The Buffalo Bills have 23 players set to become unrestricted free agents March 9, as well as a looming decision on whether to release starting quarterback Tyrod Taylor. But one of their most important moves in the coming weeks will involve one of their four restricted free agents, running back Mike Gillislee.
While LeSean McCoy rightfully received much of the attention in the Bills' backfield last season, Gillislee's production was similarly impressive. According to ESPN Stats & Information, Gillislee led qualifying NFL running backs with a 5.7 yards-per-carry average, topped the league with a 12.6 rush-to-touchdown ratio, and posted NFL-best marks in first-down percentage per rush (38.6) and third-down conversion percentage on rushes (75 percent). Overall, he ran 101 times for 577 yards and eight touchdowns -- and never lost a fumble.
The Bills have until the start of the free-agent signing period to assign Gillislee a restricted free-agent tender, and which level they choose could determine whether another team swipes Gillislee away like the New England Patriots did last offseason with wide receiver Chris Hogan.
Strapped for salary-cap space, the Bills assigned Hogan the cheapest restricted free-agent tender, worth $1.65 million last year. The tender required any other team signing Hogan to give the Bills a draft pick equal to the original round in which he was selected, but because Hogan was undrafted, the Patriots signed Hogan without having to give the Bills anything in return.
While Hogan was never a star in Buffalo and clearly benefited from playing with Tom Brady last season, he proved valuable for the Patriots when it counted the most. Hogan caught nine passes for 180 yards in the AFC Championship Game and made several key plays during the Patriots' comeback in the Super Bowl, giving the Bills' division rival production they could have used when a rash of injuries hit their wide receivers last season.
The Bills have until March 9 to assign Gillislee an original-round tender, a second-round tender or a first-round tender. Last offseason, those were one-year deals at $1.5 million, $2.5 million and $3.6 million, respectively. Those amounts will increase this year proportionally to the NFL's salary-cap increase, which has yet to be finalized.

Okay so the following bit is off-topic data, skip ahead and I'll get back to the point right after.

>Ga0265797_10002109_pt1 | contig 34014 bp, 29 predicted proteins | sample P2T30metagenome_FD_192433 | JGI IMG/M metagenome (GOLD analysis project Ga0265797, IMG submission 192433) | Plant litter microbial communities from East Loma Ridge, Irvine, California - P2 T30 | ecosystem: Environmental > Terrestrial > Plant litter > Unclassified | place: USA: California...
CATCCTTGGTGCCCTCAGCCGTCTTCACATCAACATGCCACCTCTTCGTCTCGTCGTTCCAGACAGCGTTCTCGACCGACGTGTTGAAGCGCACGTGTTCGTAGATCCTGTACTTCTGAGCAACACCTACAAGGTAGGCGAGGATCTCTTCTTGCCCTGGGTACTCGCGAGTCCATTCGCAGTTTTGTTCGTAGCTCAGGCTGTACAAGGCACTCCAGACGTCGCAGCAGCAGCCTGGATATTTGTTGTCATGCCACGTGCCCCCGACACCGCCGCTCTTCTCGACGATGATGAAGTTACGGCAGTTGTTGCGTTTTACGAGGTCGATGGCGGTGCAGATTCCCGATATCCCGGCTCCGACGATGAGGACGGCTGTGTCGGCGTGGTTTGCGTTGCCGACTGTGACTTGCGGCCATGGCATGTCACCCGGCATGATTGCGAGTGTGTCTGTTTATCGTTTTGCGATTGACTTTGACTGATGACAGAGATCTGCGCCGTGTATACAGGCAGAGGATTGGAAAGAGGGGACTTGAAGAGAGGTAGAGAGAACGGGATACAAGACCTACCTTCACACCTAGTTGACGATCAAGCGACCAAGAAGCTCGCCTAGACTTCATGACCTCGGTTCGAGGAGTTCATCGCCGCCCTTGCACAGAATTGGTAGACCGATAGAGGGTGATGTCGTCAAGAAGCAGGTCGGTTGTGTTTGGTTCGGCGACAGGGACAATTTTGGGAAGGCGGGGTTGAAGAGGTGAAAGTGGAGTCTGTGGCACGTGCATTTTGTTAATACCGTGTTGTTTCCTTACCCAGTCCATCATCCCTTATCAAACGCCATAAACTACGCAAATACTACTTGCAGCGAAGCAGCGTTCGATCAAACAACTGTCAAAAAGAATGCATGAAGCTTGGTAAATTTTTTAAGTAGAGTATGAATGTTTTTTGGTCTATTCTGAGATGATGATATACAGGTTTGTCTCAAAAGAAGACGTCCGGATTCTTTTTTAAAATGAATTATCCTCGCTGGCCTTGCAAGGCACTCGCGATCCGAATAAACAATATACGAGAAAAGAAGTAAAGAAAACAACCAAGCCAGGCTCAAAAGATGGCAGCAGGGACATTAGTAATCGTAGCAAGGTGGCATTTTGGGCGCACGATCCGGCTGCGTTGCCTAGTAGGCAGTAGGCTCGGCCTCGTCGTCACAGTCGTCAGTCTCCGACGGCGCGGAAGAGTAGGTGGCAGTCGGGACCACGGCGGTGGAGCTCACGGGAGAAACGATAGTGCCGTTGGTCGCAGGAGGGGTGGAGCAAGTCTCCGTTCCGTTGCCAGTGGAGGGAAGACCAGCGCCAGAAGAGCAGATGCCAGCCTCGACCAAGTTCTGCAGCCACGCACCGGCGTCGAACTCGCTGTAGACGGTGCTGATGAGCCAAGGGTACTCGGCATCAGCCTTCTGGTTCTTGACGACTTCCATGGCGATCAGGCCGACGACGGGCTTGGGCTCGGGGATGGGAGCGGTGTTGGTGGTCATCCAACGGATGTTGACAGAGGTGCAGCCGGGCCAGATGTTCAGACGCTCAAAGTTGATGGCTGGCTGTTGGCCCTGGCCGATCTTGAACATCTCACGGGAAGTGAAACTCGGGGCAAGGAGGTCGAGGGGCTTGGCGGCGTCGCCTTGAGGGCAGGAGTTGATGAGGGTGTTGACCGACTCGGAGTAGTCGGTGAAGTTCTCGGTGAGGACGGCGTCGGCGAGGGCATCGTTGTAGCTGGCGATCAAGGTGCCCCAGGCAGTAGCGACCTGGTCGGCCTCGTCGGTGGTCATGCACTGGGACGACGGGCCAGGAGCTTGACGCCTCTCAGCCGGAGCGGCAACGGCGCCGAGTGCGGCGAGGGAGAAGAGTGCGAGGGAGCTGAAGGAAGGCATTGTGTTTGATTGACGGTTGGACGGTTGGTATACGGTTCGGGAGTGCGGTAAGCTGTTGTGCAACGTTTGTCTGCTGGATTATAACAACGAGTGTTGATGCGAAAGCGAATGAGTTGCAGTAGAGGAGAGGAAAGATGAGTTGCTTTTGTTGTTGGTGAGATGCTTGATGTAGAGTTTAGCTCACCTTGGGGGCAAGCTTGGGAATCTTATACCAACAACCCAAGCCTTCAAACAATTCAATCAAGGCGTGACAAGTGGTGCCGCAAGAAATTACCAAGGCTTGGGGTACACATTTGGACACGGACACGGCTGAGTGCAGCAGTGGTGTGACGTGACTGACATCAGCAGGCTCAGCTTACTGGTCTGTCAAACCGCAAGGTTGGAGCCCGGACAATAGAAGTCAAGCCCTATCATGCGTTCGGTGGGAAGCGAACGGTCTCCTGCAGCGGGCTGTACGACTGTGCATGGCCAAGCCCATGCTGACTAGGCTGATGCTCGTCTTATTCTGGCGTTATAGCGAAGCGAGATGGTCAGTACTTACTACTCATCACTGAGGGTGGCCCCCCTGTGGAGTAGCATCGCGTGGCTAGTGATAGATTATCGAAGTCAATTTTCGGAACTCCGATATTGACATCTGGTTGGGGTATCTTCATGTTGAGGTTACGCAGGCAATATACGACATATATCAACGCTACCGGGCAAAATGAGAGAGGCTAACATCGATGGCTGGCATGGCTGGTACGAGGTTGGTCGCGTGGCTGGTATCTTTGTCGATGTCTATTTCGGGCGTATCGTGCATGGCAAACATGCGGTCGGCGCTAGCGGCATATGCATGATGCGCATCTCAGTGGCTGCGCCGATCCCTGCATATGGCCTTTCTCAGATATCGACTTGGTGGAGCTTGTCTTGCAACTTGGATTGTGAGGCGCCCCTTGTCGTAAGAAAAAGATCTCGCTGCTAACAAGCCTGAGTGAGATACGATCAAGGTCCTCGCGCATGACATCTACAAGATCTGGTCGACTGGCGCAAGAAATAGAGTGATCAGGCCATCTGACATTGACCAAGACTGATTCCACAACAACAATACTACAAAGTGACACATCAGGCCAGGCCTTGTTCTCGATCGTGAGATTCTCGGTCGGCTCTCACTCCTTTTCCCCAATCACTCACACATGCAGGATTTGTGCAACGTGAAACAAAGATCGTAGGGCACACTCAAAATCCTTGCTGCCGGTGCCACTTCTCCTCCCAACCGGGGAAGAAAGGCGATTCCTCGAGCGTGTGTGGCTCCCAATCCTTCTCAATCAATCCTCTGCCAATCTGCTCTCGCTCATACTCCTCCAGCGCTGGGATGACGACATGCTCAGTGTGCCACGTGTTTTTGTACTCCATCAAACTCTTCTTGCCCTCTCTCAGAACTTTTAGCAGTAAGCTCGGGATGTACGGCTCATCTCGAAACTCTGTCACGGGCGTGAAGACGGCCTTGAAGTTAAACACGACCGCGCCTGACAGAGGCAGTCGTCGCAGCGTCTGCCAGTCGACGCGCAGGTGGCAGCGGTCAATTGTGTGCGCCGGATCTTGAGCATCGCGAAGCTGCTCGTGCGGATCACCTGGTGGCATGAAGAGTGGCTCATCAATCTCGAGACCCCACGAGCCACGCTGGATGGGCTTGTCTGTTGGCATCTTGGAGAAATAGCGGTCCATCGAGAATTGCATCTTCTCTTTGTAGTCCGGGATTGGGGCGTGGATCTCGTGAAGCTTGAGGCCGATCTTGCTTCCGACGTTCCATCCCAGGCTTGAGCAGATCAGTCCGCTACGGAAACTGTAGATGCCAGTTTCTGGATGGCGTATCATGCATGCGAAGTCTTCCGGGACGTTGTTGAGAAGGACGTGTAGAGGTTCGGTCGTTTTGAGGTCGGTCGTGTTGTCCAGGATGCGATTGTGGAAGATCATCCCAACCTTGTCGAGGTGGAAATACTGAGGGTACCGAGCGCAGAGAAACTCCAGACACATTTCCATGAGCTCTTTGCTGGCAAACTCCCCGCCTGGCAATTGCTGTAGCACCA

Gillislee was a fifth-round pick of the Miami Dolphins in 2015, so if the Bills assign Gillislee the original-round tender, any team extending Gillislee an offer sheet must surrender a fifth-round pick to the Bills if Buffalo did not match the offer. Like the Patriots and Hogan's deal last season, another team could front-load the deal and put the squeeze on the Bills, who currently have the seventh-least cap space (a projected $21 million) for 2017.
Gillislee's production the past two seasons should draw plenty of attention from potential suitors as he eyes free agency next month, and giving up a fifth-round pick for Gillislee might not be unreasonable for some teams. If the Bills value Gillislee as much as their competition, they should assign him either the second-round tender or the first-round tender, ensuring prime draft-choice compensation if another team attempts to swipe Gillislee.
The salary-cap cost of either tender should be workable for Buffalo. But if the number proves too rich for their current cap situation, the Bills could attempt to negotiate a long-term deal that lowers Gillislee's cap hit in the first year while keeping him under the team's control for the next several seasons.